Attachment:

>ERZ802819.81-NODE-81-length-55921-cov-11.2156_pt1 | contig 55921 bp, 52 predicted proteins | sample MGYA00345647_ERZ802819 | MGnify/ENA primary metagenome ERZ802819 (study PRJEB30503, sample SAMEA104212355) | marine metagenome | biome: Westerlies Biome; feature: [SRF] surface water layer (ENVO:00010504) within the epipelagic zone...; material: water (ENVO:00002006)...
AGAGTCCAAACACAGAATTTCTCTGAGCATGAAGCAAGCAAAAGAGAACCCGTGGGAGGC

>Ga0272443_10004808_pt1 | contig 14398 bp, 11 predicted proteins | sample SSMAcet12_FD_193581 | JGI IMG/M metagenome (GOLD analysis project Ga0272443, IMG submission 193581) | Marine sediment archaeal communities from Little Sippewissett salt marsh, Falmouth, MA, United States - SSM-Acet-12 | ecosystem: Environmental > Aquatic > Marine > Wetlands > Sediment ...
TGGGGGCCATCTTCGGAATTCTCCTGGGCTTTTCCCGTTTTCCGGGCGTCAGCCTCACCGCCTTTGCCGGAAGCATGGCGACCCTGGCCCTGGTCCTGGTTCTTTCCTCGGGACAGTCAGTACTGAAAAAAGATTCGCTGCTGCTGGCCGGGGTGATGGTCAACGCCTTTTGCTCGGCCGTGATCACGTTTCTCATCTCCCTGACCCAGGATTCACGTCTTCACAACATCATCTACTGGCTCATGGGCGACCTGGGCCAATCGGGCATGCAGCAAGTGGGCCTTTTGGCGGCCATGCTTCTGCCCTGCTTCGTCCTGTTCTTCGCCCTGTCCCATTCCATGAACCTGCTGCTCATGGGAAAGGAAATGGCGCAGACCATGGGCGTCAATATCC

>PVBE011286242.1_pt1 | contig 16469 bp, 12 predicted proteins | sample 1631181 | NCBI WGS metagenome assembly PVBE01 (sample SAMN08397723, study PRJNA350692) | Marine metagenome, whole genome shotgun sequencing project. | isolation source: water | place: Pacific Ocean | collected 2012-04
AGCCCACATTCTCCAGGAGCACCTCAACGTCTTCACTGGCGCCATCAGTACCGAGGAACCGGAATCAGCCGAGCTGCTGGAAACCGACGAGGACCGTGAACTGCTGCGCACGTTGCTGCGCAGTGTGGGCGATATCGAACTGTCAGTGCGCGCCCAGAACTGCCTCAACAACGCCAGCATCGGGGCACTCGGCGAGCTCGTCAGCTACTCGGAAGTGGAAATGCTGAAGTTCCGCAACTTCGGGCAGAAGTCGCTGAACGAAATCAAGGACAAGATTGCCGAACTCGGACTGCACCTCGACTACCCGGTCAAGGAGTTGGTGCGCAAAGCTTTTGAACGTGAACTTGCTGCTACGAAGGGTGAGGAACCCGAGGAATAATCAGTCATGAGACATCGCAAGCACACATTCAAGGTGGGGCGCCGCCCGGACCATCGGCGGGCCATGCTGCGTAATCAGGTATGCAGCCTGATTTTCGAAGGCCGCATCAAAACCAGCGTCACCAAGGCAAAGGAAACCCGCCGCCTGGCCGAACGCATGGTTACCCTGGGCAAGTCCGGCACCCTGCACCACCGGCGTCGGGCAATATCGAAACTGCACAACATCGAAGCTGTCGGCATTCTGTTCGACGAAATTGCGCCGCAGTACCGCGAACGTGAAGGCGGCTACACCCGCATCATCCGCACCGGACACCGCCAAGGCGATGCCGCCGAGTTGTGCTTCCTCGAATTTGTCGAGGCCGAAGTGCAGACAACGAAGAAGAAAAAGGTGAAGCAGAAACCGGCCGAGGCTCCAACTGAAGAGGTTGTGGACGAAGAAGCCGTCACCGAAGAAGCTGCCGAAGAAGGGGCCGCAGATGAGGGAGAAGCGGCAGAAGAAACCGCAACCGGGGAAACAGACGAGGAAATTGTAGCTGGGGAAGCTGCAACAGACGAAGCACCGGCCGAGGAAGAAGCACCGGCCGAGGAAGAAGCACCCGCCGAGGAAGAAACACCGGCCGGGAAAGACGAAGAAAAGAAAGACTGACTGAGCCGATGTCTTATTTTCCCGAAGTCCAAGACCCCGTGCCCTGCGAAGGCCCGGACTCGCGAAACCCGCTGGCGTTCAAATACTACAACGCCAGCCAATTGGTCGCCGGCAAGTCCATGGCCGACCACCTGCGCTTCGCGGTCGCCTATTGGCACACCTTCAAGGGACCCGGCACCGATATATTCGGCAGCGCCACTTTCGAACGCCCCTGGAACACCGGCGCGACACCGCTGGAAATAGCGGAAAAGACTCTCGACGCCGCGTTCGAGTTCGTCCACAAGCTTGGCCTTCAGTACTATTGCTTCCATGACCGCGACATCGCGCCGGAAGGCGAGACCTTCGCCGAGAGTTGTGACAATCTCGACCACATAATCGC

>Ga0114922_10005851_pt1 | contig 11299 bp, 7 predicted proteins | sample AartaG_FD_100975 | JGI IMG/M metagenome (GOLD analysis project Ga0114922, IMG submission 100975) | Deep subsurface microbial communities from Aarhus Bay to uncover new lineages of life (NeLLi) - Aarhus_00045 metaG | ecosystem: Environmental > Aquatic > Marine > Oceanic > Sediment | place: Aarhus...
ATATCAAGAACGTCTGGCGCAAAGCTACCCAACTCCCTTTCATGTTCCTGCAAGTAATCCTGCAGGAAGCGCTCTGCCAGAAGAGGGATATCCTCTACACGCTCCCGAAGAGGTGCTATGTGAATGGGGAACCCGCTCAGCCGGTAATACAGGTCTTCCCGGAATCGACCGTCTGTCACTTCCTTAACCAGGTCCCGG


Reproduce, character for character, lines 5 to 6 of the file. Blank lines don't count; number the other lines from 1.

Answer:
>PVBE011286242.1_pt1 | contig 16469 bp, 12 predicted proteins | sample 1631181 | NCBI WGS metagenome assembly PVBE01 (sample SAMN08397723, study PRJNA350692) | Marine metagenome, whole genome shotgun sequencing project. | isolation source: water | place: Pacific Ocean | collected 2012-04
AGCCCACATTCTCCAGGAGCACCTCAACGTCTTCACTGGCGCCATCAGTACCGAGGAACCGGAATCAGCCGAGCTGCTGGAAACCGACGAGGACCGTGAACTGCTGCGCACGTTGCTGCGCAGTGTGGGCGATATCGAACTGTCAGTGCGCGCCCAGAACTGCCTCAACAACGCCAGCATCGGGGCACTCGGCGAGCTCGTCAGCTACTCGGAAGTGGAAATGCTGAAGTTCCGCAACTTCGGGCAGAAGTCGCTGAACGAAATCAAGGACAAGATTGCCGAACTCGGACTGCACCTCGACTACCCGGTCAAGGAGTTGGTGCGCAAAGCTTTTGAACGTGAACTTGCTGCTACGAAGGGTGAGGAACCCGAGGAATAATCAGTCATGAGACATCGCAAGCACACATTCAAGGTGGGGCGCCGCCCGGACCATCGGCGGGCCATGCTGCGTAATCAGGTATGCAGCCTGATTTTCGAAGGCCGCATCAAAACCAGCGTCACCAAGGCAAAGGAAACCCGCCGCCTGGCCGAACGCATGGTTACCCTGGGCAAGTCCGGCACCCTGCACCACCGGCGTCGGGCAATATCGAAACTGCACAACATCGAAGCTGTCGGCATTCTGTTCGACGAAATTGCGCCGCAGTACCGCGAACGTGAAGGCGGCTACACCCGCATCATCCGCACCGGACACCGCCAAGGCGATGCCGCCGAGTTGTGCTTCCTCGAATTTGTCGAGGCCGAAGTGCAGACAACGAAGAAGAAAAAGGTGAAGCAGAAACCGGCCGAGGCTCCAACTGAAGAGGTTGTGGACGAAGAAGCCGTCACCGAAGAAGCTGCCGAAGAAGGGGCCGCAGATGAGGGAGAAGCGGCAGAAGAAACCGCAACCGGGGAAACAGACGAGGAAATTGTAGCTGGGGAAGCTGCAACAGACGAAGCACCGGCCGAGGAAGAAGCACCGGCCGAGGAAGAAGCACCCGCCGAGGAAGAAACACCGGCCGGGAAAGACGAAGAAAAGAAAGACTGACTGAGCCGATGTCTTATTTTCCCGAAGTCCAAGACCCCGTGCCCTGCGAAGGCCCGGACTCGCGAAACCCGCTGGCGTTCAAATACTACAACGCCAGCCAATTGGTCGCCGGCAAGTCCATGGCCGACCACCTGCGCTTCGCGGTCGCCTATTGGCACACCTTCAAGGGACCCGGCACCGATATATTCGGCAGCGCCACTTTCGAACGCCCCTGGAACACCGGCGCGACACCGCTGGAAATAGCGGAAAAGACTCTCGACGCCGCGTTCGAGTTCGTCCACAAGCTTGGCCTTCAGTACTATTGCTTCCATGACCGCGACATCGCGCCGGAAGGCGAGACCTTCGCCGAGAGTTGTGACAATCTCGACCACATAATCGC